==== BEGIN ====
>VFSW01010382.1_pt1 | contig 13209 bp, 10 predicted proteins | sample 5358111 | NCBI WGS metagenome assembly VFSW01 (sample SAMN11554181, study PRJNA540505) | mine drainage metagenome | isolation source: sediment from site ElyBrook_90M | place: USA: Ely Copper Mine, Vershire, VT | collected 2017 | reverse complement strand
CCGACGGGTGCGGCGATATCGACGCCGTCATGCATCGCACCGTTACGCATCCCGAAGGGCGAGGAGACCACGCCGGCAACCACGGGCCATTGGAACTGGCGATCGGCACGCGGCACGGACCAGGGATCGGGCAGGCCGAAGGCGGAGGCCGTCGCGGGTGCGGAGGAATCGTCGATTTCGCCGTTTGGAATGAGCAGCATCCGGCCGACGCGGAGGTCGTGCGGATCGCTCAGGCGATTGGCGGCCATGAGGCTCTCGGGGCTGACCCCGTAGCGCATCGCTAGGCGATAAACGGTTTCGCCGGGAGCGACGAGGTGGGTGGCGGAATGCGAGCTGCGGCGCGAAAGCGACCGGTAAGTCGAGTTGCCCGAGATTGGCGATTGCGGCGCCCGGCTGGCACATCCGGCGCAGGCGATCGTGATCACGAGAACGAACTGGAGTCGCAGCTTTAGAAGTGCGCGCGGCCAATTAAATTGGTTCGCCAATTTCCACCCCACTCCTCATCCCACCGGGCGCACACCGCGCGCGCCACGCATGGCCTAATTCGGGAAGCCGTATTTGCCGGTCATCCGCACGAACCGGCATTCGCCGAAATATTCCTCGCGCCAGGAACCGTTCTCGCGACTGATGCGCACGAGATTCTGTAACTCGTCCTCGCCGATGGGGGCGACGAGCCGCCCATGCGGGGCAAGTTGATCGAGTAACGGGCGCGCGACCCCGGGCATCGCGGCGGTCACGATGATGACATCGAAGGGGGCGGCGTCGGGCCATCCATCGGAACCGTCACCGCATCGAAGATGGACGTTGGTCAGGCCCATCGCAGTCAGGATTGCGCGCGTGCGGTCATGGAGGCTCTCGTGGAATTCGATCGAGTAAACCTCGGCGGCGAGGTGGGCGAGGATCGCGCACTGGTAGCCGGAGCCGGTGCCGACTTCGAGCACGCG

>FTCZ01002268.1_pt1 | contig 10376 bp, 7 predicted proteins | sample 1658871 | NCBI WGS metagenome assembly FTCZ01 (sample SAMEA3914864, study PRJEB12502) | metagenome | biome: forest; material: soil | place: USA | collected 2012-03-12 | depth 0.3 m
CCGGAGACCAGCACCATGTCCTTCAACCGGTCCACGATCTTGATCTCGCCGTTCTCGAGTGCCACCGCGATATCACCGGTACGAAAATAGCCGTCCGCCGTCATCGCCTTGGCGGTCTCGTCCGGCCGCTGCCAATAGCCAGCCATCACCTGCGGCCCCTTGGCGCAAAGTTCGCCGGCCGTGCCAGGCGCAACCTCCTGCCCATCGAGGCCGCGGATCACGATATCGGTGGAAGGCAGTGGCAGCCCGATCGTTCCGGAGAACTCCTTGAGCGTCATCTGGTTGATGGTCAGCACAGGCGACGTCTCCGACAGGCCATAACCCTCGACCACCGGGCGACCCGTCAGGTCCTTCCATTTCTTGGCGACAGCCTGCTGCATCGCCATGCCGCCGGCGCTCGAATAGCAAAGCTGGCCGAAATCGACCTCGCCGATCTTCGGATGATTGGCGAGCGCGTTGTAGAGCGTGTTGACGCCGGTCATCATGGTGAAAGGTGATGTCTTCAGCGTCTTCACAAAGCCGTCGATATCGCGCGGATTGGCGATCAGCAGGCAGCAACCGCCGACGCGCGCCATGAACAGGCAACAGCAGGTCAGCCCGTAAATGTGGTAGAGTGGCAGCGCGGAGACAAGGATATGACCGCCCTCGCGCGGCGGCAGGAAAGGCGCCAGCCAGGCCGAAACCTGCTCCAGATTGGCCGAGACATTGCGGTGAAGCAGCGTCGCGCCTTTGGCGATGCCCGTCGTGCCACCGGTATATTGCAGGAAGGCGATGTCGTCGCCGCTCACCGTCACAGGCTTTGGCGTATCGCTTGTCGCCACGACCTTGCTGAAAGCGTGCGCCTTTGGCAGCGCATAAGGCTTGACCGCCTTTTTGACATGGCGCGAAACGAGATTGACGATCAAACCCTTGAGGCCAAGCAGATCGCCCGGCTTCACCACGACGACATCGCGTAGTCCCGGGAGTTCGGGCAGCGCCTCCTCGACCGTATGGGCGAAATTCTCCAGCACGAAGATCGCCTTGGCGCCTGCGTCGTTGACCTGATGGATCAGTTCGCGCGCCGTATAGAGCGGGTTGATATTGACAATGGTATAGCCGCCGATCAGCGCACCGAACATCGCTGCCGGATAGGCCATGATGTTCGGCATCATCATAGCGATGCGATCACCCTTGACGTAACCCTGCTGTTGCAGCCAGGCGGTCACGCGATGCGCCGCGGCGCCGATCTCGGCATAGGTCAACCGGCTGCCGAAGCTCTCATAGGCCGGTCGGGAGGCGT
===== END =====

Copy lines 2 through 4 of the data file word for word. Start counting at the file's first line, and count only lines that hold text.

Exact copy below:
CCGACGGGTGCGGCGATATCGACGCCGTCATGCATCGCACCGTTACGCATCCCGAAGGGCGAGGAGACCACGCCGGCAACCACGGGCCATTGGAACTGGCGATCGGCACGCGGCACGGACCAGGGATCGGGCAGGCCGAAGGCGGAGGCCGTCGCGGGTGCGGAGGAATCGTCGATTTCGCCGTTTGGAATGAGCAGCATCCGGCCGACGCGGAGGTCGTGCGGATCGCTCAGGCGATTGGCGGCCATGAGGCTCTCGGGGCTGACCCCGTAGCGCATCGCTAGGCGATAAACGGTTTCGCCGGGAGCGACGAGGTGGGTGGCGGAATGCGAGCTGCGGCGCGAAAGCGACCGGTAAGTCGAGTTGCCCGAGATTGGCGATTGCGGCGCCCGGCTGGCACATCCGGCGCAGGCGATCGTGATCACGAGAACGAACTGGAGTCGCAGCTTTAGAAGTGCGCGCGGCCAATTAAATTGGTTCGCCAATTTCCACCCCACTCCTCATCCCACCGGGCGCACACCGCGCGCGCCACGCATGGCCTAATTCGGGAAGCCGTATTTGCCGGTCATCCGCACGAACCGGCATTCGCCGAAATATTCCTCGCGCCAGGAACCGTTCTCGCGACTGATGCGCACGAGATTCTGTAACTCGTCCTCGCCGATGGGGGCGACGAGCCGCCCATGCGGGGCAAGTTGATCGAGTAACGGGCGCGCGACCCCGGGCATCGCGGCGGTCACGATGATGACATCGAAGGGGGCGGCGTCGGGCCATCCATCGGAACCGTCACCGCATCGAAGATGGACGTTGGTCAGGCCCATCGCAGTCAGGATTGCGCGCGTGCGGTCATGGAGGCTCTCGTGGAATTCGATCGAGTAAACCTCGGCGGCGAGGTGGGCGAGGATCGCGCACTGGTAGCCGGAGCCGGTGCCGACTTCGAGCACGCG

>FTCZ01002268.1_pt1 | contig 10376 bp, 7 predicted proteins | sample 1658871 | NCBI WGS metagenome assembly FTCZ01 (sample SAMEA3914864, study PRJEB12502) | metagenome | biome: forest; material: soil | place: USA | collected 2012-03-12 | depth 0.3 m
CCGGAGACCAGCACCATGTCCTTCAACCGGTCCACGATCTTGATCTCGCCGTTCTCGAGTGCCACCGCGATATCACCGGTACGAAAATAGCCGTCCGCCGTCATCGCCTTGGCGGTCTCGTCCGGCCGCTGCCAATAGCCAGCCATCACCTGCGGCCCCTTGGCGCAAAGTTCGCCGGCCGTGCCAGGCGCAACCTCCTGCCCATCGAGGCCGCGGATCACGATATCGGTGGAAGGCAGTGGCAGCCCGATCGTTCCGGAGAACTCCTTGAGCGTCATCTGGTTGATGGTCAGCACAGGCGACGTCTCCGACAGGCCATAACCCTCGACCACCGGGCGACCCGTCAGGTCCTTCCATTTCTTGGCGACAGCCTGCTGCATCGCCATGCCGCCGGCGCTCGAATAGCAAAGCTGGCCGAAATCGACCTCGCCGATCTTCGGATGATTGGCGAGCGCGTTGTAGAGCGTGTTGACGCCGGTCATCATGGTGAAAGGTGATGTCTTCAGCGTCTTCACAAAGCCGTCGATATCGCGCGGATTGGCGATCAGCAGGCAGCAACCGCCGACGCGCGCCATGAACAGGCAACAGCAGGTCAGCCCGTAAATGTGGTAGAGTGGCAGCGCGGAGACAAGGATATGACCGCCCTCGCGCGGCGGCAGGAAAGGCGCCAGCCAGGCCGAAACCTGCTCCAGATTGGCCGAGACATTGCGGTGAAGCAGCGTCGCGCCTTTGGCGATGCCCGTCGTGCCACCGGTATATTGCAGGAAGGCGATGTCGTCGCCGCTCACCGTCACAGGCTTTGGCGTATCGCTTGTCGCCACGACCTTGCTGAAAGCGTGCGCCTTTGGCAGCGCATAAGGCTTGACCGCCTTTTTGACATGGCGCGAAACGAGATTGACGATCAAACCCTTGAGGCCAAGCAGATCGCCCGGCTTCACCACGACGACATCGCGTAGTCCCGGGAGTTCGGGCAGCGCCTCCTCGACCGTATGGGCGAAATTCTCCAGCACGAAGATCGCCTTGGCGCCTGCGTCGTTGACCTGATGGATCAGTTCGCGCGCCGTATAGAGCGGGTTGATATTGACAATGGTATAGCCGCCGATCAGCGCACCGAACATCGCTGCCGGATAGGCCATGATGTTCGGCATCATCATAGCGATGCGATCACCCTTGACGTAACCCTGCTGTTGCAGCCAGGCGGTCACGCGATGCGCCGCGGCGCCGATCTCGGCATAGGTCAACCGGCTGCCGAAGCTCTCATAGGCCGGTCGGGAGGCGT